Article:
Meredith Buxton on I-SPY 2 Trial for HER2+ Breast Cancer

Meredith Buxton, PhD
Published: Tuesday, Apr 26, 2016



Meredith Buxton, PhD, research director, assistant professor, University of California, San Francisco School of Medicine, discusses the I-SPY 2 trial for patients with HER2-positive breast cancer.

I-SPY 2 is a standing trial platform that is evaluating several investigational agents across multiple tumor types. This is to rapidly screen such drugs and their potential benefit in patients prior to moving them to phase III studies. The HER2-positive breast cancer cohort examined neoadjuvant ado-trastuzumab emtansine (T-DM1; Kadcyla) in combination with pertuzumab (Perjeta), which was shown to improve pathologic complete response compared with the standard of care of paclitaxel (Abraxane) combined with trastuzumab (Herceptin).

The T-DM1/pertuzumab findings demonstrated this combination's efficacy in HER2-positive patients, Buxton explains. Because pertuzumab received accelerated FDA approval in 2013, these results confirm the efficacy of the agent. With regard to T-DM1, these data confirm the agent’s tolerable safety profile and that it can be combined with pertuzumab. A phase III study will need to be conducted.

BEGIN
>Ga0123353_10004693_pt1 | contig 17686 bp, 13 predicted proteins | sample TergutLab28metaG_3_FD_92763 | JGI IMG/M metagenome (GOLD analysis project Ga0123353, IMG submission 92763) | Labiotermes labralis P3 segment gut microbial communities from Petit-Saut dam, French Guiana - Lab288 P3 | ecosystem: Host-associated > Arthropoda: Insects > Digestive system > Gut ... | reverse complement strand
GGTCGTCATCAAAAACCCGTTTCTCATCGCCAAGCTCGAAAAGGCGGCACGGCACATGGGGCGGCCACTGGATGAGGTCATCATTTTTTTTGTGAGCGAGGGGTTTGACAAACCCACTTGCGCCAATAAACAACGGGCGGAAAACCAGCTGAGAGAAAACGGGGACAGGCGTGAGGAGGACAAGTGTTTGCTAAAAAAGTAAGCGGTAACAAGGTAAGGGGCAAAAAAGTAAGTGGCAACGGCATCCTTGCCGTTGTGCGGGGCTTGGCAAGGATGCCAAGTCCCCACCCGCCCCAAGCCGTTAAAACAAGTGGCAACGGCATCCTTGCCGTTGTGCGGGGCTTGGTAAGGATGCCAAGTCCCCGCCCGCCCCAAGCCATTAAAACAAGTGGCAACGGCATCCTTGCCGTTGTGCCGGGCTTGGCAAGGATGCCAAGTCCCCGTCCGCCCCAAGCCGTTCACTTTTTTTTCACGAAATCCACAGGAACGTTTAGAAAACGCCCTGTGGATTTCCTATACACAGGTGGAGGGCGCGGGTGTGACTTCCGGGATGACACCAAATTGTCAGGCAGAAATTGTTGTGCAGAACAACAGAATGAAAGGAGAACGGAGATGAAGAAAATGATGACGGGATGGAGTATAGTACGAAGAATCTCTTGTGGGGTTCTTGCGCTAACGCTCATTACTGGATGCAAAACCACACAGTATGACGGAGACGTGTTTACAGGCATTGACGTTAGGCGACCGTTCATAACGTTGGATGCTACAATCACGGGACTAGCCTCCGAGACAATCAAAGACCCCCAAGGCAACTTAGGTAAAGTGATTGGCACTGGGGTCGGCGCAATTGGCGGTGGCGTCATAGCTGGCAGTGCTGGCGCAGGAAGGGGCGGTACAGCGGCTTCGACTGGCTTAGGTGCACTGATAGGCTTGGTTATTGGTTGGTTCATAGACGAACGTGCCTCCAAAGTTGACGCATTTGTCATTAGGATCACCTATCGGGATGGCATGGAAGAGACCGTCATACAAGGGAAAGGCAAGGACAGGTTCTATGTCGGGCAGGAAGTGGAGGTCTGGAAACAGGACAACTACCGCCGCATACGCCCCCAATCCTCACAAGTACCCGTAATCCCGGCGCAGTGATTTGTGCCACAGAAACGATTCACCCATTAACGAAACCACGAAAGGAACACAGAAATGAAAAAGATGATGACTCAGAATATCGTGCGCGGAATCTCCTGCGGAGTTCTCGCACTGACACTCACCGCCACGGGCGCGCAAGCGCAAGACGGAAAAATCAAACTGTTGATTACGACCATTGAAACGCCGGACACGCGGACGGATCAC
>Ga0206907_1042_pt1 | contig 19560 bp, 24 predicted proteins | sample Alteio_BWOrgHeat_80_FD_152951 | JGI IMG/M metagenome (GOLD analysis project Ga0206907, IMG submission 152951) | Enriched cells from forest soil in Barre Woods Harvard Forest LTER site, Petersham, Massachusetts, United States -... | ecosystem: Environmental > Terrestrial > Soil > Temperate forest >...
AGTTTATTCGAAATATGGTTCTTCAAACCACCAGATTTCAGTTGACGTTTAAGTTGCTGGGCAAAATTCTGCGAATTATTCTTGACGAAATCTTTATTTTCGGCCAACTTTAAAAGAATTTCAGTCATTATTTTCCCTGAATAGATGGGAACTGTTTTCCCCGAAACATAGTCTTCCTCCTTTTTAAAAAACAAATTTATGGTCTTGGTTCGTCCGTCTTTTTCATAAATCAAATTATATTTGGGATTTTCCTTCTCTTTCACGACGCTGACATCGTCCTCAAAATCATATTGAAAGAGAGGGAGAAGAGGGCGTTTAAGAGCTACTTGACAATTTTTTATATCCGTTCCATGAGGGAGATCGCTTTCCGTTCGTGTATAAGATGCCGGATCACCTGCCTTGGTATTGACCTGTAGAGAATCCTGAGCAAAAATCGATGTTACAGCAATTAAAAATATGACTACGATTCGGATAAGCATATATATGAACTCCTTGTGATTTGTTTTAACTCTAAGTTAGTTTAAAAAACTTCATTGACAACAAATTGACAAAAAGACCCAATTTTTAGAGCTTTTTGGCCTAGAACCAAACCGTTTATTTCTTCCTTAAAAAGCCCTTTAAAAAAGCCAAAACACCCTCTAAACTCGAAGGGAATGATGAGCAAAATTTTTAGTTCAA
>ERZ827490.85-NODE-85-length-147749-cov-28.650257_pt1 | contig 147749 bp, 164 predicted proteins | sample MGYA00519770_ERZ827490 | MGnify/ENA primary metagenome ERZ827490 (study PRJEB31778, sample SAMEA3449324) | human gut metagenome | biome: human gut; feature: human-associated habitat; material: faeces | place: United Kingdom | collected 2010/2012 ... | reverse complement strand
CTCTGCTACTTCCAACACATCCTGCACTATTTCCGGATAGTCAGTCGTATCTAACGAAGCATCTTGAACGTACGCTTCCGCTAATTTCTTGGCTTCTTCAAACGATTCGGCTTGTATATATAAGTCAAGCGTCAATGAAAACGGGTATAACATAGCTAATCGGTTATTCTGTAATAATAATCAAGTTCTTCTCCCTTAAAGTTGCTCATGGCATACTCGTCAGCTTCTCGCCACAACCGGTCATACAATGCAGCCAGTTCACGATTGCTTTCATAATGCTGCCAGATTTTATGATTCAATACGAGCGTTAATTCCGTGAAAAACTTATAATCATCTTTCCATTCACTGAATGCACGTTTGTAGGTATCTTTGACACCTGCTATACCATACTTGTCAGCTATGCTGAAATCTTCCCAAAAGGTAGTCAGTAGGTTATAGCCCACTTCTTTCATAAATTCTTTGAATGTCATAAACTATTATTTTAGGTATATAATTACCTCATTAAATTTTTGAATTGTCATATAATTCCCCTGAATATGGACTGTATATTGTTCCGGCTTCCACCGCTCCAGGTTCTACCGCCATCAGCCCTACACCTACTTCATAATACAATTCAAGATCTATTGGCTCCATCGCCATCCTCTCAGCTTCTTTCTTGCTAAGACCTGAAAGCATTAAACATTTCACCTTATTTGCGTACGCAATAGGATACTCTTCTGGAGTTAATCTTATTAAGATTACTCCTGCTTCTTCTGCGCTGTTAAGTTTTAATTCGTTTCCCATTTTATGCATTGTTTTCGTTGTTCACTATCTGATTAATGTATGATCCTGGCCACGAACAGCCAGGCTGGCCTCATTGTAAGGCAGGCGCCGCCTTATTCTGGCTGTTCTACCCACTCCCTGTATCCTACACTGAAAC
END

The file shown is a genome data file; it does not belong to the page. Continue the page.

Meredith Buxton, PhD, research director, assistant professor, University of California, San Francisco School of Medicine, discusses the I-SPY 2 trial for patients with HER2-positive breast cancer.

I-SPY 2 is a standing trial platform that is evaluating several investigational agents across multiple tumor types. This is to rapidly screen such drugs and their potential benefit in patients prior to moving them to phase III studies. The HER2-positive breast cancer cohort examined neoadjuvant ado-trastuzumab emtansine (T-DM1; Kadcyla) in combination with pertuzumab (Perjeta), which was shown to improve pathologic complete response compared with the standard of care of paclitaxel (Abraxane) combined with trastuzumab (Herceptin).

The T-DM1/pertuzumab findings demonstrated this combination's efficacy in HER2-positive patients, Buxton explains. Because pertuzumab received accelerated FDA approval in 2013, these results confirm the efficacy of the agent. With regard to T-DM1, these data confirm the agent’s tolerable safety profile and that it can be combined with pertuzumab. A phase III study will need to be conducted.


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